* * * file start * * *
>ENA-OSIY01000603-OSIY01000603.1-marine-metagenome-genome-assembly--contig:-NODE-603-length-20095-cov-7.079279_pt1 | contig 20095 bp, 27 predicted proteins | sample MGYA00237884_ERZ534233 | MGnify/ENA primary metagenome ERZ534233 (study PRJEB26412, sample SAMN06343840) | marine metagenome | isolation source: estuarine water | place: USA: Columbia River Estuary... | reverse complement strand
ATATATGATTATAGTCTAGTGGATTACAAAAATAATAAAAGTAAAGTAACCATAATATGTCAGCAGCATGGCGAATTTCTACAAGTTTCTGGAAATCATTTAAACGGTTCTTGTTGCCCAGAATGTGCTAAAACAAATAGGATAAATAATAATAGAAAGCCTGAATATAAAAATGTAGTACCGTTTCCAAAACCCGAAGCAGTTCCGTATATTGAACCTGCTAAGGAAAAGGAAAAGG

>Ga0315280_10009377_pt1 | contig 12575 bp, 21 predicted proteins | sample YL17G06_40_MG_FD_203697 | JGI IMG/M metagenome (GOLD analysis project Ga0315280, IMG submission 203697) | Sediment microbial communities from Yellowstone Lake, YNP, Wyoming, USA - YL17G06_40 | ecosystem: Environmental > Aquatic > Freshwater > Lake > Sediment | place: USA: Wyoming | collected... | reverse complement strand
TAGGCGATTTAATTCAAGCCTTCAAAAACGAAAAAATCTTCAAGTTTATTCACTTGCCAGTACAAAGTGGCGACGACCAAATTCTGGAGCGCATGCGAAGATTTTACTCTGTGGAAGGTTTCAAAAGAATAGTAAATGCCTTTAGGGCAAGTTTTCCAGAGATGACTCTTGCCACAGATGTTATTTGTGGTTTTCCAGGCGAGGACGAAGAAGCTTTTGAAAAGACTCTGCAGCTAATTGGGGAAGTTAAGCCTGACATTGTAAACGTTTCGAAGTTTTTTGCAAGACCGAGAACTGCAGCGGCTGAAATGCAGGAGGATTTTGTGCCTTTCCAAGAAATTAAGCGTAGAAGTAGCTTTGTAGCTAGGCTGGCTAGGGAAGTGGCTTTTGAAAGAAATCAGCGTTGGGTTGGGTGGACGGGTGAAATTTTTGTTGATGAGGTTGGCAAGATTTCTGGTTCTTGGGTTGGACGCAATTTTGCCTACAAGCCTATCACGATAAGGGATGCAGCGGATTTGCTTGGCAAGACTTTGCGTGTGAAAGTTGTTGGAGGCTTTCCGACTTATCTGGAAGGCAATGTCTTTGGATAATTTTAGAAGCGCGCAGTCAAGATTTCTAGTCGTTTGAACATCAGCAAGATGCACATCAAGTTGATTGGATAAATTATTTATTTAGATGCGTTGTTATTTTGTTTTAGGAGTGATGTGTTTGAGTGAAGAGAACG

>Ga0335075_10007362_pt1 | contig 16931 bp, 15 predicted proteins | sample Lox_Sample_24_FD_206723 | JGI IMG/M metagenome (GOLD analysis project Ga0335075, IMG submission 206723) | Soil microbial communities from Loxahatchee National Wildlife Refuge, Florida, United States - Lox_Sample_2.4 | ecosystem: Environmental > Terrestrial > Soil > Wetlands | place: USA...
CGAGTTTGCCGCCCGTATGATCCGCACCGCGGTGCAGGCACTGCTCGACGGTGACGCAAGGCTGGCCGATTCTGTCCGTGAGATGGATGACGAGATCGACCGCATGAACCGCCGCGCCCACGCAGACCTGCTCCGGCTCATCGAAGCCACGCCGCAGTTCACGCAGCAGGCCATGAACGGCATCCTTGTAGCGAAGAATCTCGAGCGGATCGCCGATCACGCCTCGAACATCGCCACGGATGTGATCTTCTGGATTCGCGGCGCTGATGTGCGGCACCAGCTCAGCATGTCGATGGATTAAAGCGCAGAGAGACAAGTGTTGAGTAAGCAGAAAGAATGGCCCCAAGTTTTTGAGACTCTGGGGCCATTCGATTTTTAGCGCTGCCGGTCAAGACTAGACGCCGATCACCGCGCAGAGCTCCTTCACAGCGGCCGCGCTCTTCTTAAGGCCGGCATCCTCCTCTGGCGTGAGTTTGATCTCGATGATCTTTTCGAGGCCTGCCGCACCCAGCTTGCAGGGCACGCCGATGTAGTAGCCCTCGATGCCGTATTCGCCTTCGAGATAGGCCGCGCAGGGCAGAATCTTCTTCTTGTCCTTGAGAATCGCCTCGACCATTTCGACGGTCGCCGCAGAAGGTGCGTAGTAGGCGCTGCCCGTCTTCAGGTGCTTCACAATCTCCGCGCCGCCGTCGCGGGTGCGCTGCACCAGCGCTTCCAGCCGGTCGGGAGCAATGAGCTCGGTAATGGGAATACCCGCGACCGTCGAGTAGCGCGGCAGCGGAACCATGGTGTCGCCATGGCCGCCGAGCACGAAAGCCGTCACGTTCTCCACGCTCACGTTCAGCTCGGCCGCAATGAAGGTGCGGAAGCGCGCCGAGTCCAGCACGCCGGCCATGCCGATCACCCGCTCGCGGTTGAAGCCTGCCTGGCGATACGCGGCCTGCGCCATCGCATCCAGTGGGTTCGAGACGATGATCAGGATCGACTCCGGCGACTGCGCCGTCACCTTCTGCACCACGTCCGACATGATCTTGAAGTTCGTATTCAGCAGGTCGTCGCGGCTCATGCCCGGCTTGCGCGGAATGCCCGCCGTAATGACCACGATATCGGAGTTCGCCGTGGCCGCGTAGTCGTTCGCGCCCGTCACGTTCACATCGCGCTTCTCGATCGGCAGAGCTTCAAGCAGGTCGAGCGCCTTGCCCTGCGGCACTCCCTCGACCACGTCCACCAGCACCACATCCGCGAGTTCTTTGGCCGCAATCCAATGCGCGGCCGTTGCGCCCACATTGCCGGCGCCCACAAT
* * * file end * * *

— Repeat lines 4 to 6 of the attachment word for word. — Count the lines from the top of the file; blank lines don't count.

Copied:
TAGGCGATTTAATTCAAGCCTTCAAAAACGAAAAAATCTTCAAGTTTATTCACTTGCCAGTACAAAGTGGCGACGACCAAATTCTGGAGCGCATGCGAAGATTTTACTCTGTGGAAGGTTTCAAAAGAATAGTAAATGCCTTTAGGGCAAGTTTTCCAGAGATGACTCTTGCCACAGATGTTATTTGTGGTTTTCCAGGCGAGGACGAAGAAGCTTTTGAAAAGACTCTGCAGCTAATTGGGGAAGTTAAGCCTGACATTGTAAACGTTTCGAAGTTTTTTGCAAGACCGAGAACTGCAGCGGCTGAAATGCAGGAGGATTTTGTGCCTTTCCAAGAAATTAAGCGTAGAAGTAGCTTTGTAGCTAGGCTGGCTAGGGAAGTGGCTTTTGAAAGAAATCAGCGTTGGGTTGGGTGGACGGGTGAAATTTTTGTTGATGAGGTTGGCAAGATTTCTGGTTCTTGGGTTGGACGCAATTTTGCCTACAAGCCTATCACGATAAGGGATGCAGCGGATTTGCTTGGCAAGACTTTGCGTGTGAAAGTTGTTGGAGGCTTTCCGACTTATCTGGAAGGCAATGTCTTTGGATAATTTTAGAAGCGCGCAGTCAAGATTTCTAGTCGTTTGAACATCAGCAAGATGCACATCAAGTTGATTGGATAAATTATTTATTTAGATGCGTTGTTATTTTGTTTTAGGAGTGATGTGTTTGAGTGAAGAGAACG

>Ga0335075_10007362_pt1 | contig 16931 bp, 15 predicted proteins | sample Lox_Sample_24_FD_206723 | JGI IMG/M metagenome (GOLD analysis project Ga0335075, IMG submission 206723) | Soil microbial communities from Loxahatchee National Wildlife Refuge, Florida, United States - Lox_Sample_2.4 | ecosystem: Environmental > Terrestrial > Soil > Wetlands | place: USA...
CGAGTTTGCCGCCCGTATGATCCGCACCGCGGTGCAGGCACTGCTCGACGGTGACGCAAGGCTGGCCGATTCTGTCCGTGAGATGGATGACGAGATCGACCGCATGAACCGCCGCGCCCACGCAGACCTGCTCCGGCTCATCGAAGCCACGCCGCAGTTCACGCAGCAGGCCATGAACGGCATCCTTGTAGCGAAGAATCTCGAGCGGATCGCCGATCACGCCTCGAACATCGCCACGGATGTGATCTTCTGGATTCGCGGCGCTGATGTGCGGCACCAGCTCAGCATGTCGATGGATTAAAGCGCAGAGAGACAAGTGTTGAGTAAGCAGAAAGAATGGCCCCAAGTTTTTGAGACTCTGGGGCCATTCGATTTTTAGCGCTGCCGGTCAAGACTAGACGCCGATCACCGCGCAGAGCTCCTTCACAGCGGCCGCGCTCTTCTTAAGGCCGGCATCCTCCTCTGGCGTGAGTTTGATCTCGATGATCTTTTCGAGGCCTGCCGCACCCAGCTTGCAGGGCACGCCGATGTAGTAGCCCTCGATGCCGTATTCGCCTTCGAGATAGGCCGCGCAGGGCAGAATCTTCTTCTTGTCCTTGAGAATCGCCTCGACCATTTCGACGGTCGCCGCAGAAGGTGCGTAGTAGGCGCTGCCCGTCTTCAGGTGCTTCACAATCTCCGCGCCGCCGTCGCGGGTGCGCTGCACCAGCGCTTCCAGCCGGTCGGGAGCAATGAGCTCGGTAATGGGAATACCCGCGACCGTCGAGTAGCGCGGCAGCGGAACCATGGTGTCGCCATGGCCGCCGAGCACGAAAGCCGTCACGTTCTCCACGCTCACGTTCAGCTCGGCCGCAATGAAGGTGCGGAAGCGCGCCGAGTCCAGCACGCCGGCCATGCCGATCACCCGCTCGCGGTTGAAGCCTGCCTGGCGATACGCGGCCTGCGCCATCGCATCCAGTGGGTTCGAGACGATGATCAGGATCGACTCCGGCGACTGCGCCGTCACCTTCTGCACCACGTCCGACATGATCTTGAAGTTCGTATTCAGCAGGTCGTCGCGGCTCATGCCCGGCTTGCGCGGAATGCCCGCCGTAATGACCACGATATCGGAGTTCGCCGTGGCCGCGTAGTCGTTCGCGCCCGTCACGTTCACATCGCGCTTCTCGATCGGCAGAGCTTCAAGCAGGTCGAGCGCCTTGCCCTGCGGCACTCCCTCGACCACGTCCACCAGCACCACATCCGCGAGTTCTTTGGCCGCAATCCAATGCGCGGCCGTTGCGCCCACATTGCCGGCGCCCACAAT